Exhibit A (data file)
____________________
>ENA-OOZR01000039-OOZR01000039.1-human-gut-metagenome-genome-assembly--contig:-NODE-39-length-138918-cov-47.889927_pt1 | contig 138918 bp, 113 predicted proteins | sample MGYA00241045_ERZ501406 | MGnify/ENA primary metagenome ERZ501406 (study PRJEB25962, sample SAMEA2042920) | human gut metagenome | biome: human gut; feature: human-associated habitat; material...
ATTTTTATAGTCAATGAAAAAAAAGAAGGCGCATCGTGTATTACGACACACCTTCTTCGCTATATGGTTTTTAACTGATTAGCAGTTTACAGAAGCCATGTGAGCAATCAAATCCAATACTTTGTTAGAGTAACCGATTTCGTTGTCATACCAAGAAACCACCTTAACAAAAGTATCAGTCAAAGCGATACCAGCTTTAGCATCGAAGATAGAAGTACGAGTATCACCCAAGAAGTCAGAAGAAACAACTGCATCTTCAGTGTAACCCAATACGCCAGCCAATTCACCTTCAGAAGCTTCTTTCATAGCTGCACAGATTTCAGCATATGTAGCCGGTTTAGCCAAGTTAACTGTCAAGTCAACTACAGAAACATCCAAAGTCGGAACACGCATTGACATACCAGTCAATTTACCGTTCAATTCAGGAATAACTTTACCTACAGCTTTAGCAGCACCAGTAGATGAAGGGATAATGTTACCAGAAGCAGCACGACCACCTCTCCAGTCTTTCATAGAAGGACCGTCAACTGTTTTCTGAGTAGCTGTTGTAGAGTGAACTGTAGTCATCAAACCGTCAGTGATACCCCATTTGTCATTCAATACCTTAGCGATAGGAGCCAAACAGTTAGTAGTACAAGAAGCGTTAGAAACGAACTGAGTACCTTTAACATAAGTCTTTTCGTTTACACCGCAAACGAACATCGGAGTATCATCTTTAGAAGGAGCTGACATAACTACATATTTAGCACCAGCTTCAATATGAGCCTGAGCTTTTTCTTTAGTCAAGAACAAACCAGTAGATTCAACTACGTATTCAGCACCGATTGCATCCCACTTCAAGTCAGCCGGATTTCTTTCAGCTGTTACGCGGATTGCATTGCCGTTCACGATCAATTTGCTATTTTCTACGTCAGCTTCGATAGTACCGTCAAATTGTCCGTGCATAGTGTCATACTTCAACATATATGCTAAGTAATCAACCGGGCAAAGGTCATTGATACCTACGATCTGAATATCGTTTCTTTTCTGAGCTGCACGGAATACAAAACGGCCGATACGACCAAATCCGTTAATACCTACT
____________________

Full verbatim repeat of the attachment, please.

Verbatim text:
>ENA-OOZR01000039-OOZR01000039.1-human-gut-metagenome-genome-assembly--contig:-NODE-39-length-138918-cov-47.889927_pt1 | contig 138918 bp, 113 predicted proteins | sample MGYA00241045_ERZ501406 | MGnify/ENA primary metagenome ERZ501406 (study PRJEB25962, sample SAMEA2042920) | human gut metagenome | biome: human gut; feature: human-associated habitat; material...
ATTTTTATAGTCAATGAAAAAAAAGAAGGCGCATCGTGTATTACGACACACCTTCTTCGCTATATGGTTTTTAACTGATTAGCAGTTTACAGAAGCCATGTGAGCAATCAAATCCAATACTTTGTTAGAGTAACCGATTTCGTTGTCATACCAAGAAACCACCTTAACAAAAGTATCAGTCAAAGCGATACCAGCTTTAGCATCGAAGATAGAAGTACGAGTATCACCCAAGAAGTCAGAAGAAACAACTGCATCTTCAGTGTAACCCAATACGCCAGCCAATTCACCTTCAGAAGCTTCTTTCATAGCTGCACAGATTTCAGCATATGTAGCCGGTTTAGCCAAGTTAACTGTCAAGTCAACTACAGAAACATCCAAAGTCGGAACACGCATTGACATACCAGTCAATTTACCGTTCAATTCAGGAATAACTTTACCTACAGCTTTAGCAGCACCAGTAGATGAAGGGATAATGTTACCAGAAGCAGCACGACCACCTCTCCAGTCTTTCATAGAAGGACCGTCAACTGTTTTCTGAGTAGCTGTTGTAGAGTGAACTGTAGTCATCAAACCGTCAGTGATACCCCATTTGTCATTCAATACCTTAGCGATAGGAGCCAAACAGTTAGTAGTACAAGAAGCGTTAGAAACGAACTGAGTACCTTTAACATAAGTCTTTTCGTTTACACCGCAAACGAACATCGGAGTATCATCTTTAGAAGGAGCTGACATAACTACATATTTAGCACCAGCTTCAATATGAGCCTGAGCTTTTTCTTTAGTCAAGAACAAACCAGTAGATTCAACTACGTATTCAGCACCGATTGCATCCCACTTCAAGTCAGCCGGATTTCTTTCAGCTGTTACGCGGATTGCATTGCCGTTCACGATCAATTTGCTATTTTCTACGTCAGCTTCGATAGTACCGTCAAATTGTCCGTGCATAGTGTCATACTTCAACATATATGCTAAGTAATCAACCGGGCAAAGGTCATTGATACCTACGATCTGAATATCGTTTCTTTTCTGAGCTGCACGGAATACAAAACGGCCGATACGACCAAATCCGTTAATACCTACT